All this leaves Palestinians high and dry, with no way forward at all. Whatever the criticism of the “occupation,” Israelis will certainly not abandon the West Bank to chaos or to a possible Hamas takeover. Today the establishment of a sovereign Palestinian state is simply too dangerous to Israel and to Jordan to be contemplated. With Hamas in control of Gaza, and Iran and its proxies seizing large parts of Syria and dominating Lebanon, who would control such a state in the West Bank? How likely is it that Israel, now battling against Iranian control of southern Syria, will open up opportunities for further Iranian incursions? And how can such matters be discussed seriously between Israelis and Palestinians (and for that matter, with Americans and Jordanians) when the leader of the PA and PLO will not return to the table and instead indulges in bizarre rants about Jewish and British history?
The great likelihood is that five years from today, that situation will be fundamentally unchanged. Perhaps Abbas will be gone, but his successors will be Fatah stalwarts and in any event will need years to consolidate power sufficiently even to contemplate leading Palestinians into the difficult compromises of a peace settlement. There is growing desperation among Palestinians that neither Fatah nor Hamas represents their hopes—or can fulfill them. There are only two other options. The first is the “one state solution,” meaning union with Israel, but that is a nonstarter Israel will reject no matter who is its prime minister. The other option is some kind of eventual link to Jordan.
In polite diplomatic society, and in Palestinian public discourse, such a link cannot be mentioned. But younger people who visit there, Palestinians have explained to me, can see a society that is half Palestinian and functions as an independent nation with a working system of law and order. Jordanians travel freely, rarely suffer from terrorism, and have an Islamist (Muslim Brotherhood) party, the Islamic Action Front, that participates in the political system and sits in parliament. There are elections, even if power is ultimately concentrated in the royal palace. The kingdom has close relations with all the Sunni states and the West, and is at peace with Israel.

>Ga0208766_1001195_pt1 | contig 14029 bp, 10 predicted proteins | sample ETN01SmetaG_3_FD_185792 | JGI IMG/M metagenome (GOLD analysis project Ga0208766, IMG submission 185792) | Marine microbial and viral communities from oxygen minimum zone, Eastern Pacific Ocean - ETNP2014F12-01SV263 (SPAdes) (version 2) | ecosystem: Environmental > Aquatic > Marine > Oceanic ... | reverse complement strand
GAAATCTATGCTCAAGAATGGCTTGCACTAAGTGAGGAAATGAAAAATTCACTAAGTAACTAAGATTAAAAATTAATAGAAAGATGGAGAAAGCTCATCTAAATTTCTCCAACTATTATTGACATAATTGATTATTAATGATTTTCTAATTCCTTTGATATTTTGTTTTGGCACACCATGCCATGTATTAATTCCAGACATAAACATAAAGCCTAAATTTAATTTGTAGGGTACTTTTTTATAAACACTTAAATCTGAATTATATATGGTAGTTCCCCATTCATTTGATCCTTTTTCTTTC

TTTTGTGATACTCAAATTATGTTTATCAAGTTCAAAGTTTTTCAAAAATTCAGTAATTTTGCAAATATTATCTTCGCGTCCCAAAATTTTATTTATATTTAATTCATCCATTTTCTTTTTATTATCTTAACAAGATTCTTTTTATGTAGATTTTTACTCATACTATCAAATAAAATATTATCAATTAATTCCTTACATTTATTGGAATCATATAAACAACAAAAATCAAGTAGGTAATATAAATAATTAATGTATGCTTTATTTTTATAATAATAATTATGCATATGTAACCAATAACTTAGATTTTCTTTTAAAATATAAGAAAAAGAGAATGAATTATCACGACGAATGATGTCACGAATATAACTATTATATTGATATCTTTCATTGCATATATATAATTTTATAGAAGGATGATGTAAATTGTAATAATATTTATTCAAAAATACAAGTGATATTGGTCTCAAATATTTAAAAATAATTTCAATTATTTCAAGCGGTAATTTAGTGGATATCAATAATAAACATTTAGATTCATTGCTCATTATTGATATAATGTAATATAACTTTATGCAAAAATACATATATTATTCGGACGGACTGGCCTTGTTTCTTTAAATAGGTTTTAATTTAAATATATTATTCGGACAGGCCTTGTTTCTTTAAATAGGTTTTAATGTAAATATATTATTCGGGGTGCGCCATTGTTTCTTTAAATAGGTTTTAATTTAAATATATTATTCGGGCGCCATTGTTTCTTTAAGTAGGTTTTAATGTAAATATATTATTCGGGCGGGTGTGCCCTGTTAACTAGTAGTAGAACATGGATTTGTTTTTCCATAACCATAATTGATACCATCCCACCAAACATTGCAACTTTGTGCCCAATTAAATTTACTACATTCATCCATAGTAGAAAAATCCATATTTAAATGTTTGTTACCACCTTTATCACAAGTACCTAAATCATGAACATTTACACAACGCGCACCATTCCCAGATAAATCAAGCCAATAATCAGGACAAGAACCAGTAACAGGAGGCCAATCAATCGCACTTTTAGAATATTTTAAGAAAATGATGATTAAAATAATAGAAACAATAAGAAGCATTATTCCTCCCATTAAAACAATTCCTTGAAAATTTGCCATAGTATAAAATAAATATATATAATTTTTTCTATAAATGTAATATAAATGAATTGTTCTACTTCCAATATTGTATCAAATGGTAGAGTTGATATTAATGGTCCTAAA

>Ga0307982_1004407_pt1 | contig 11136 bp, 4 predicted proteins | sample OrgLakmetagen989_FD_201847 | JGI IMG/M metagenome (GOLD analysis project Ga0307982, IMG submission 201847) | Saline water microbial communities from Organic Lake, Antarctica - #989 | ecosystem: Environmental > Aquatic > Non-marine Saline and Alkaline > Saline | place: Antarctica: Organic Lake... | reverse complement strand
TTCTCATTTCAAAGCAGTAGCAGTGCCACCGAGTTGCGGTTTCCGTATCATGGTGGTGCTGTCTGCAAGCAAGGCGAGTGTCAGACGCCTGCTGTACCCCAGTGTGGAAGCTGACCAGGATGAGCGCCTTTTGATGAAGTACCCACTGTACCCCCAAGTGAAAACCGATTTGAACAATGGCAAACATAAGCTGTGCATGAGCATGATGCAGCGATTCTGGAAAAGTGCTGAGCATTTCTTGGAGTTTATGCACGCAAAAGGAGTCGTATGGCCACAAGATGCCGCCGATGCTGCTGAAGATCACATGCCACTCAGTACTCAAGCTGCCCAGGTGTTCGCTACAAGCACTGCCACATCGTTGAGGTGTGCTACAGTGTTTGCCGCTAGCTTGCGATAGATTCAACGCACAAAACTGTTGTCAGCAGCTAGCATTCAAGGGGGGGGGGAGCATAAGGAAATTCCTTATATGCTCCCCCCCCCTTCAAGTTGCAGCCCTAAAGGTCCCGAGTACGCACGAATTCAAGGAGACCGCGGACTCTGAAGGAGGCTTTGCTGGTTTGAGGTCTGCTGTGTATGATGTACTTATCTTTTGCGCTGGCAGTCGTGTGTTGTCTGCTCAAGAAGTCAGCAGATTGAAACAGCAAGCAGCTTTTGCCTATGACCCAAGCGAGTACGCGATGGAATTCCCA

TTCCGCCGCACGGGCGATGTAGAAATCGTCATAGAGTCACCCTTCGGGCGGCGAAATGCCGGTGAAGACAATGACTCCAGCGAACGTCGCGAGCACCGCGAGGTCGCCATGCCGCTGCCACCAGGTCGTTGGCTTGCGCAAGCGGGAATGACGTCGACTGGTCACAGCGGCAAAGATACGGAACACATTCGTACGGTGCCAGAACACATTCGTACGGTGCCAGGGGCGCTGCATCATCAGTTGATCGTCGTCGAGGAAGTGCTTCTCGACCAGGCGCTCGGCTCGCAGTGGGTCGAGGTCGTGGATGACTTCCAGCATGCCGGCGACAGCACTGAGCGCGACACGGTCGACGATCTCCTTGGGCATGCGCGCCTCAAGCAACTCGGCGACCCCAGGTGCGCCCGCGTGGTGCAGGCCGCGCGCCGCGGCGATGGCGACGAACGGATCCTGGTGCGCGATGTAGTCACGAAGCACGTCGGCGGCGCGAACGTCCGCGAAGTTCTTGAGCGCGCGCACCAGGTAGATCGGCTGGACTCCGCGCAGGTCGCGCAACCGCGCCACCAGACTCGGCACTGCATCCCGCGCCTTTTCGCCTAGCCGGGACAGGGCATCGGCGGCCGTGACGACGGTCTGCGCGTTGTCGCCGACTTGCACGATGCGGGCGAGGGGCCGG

The fundamental question all this raises is what, in 2018, the nature and objective of Palestinian nationalism is. Is the goal sovereignty at all costs, no matter how long it takes and even if it is increasingly divorced from peace, prosperity, and personal freedom? Is “steadfastness” the greatest Palestinian virtue now and forever? These questions cannot be debated in either Gaza or the West Bank. But as Israel celebrates 70 years and the “occupation” is now more than a half-century old, how much longer can they be delayed?
Today’s desperate Palestinian situation is largely the work of Fatah, the party that led it down a dozen blind alleys, embraced terror, lost an election to Hamas, and at least twice (2000 and 2008) rejected offers of peace from Israel. It may well be that the window for a sovereign Palestinian state was open from 1991 to 2008 but has now closed. Certainly there is no prospect of an early deal with Israel, and in Arab capitals, enthusiasm for the Palestinian cause is clearly declining. At the conferences in the Arab world that I attend, the “centrality” of the Palestinian issue continues to be argued—but more and more often it is raised only by people who are 70 or 80 years old.
The catastrophic mishandling of Palestinian affairs by generations of leaders from Haj Amin al-Husseini (the pro-Nazi mufti of the British Mandate period) to Yasser Arafat and now to Mahmoud Abbas has been the true Palestinian Nakba.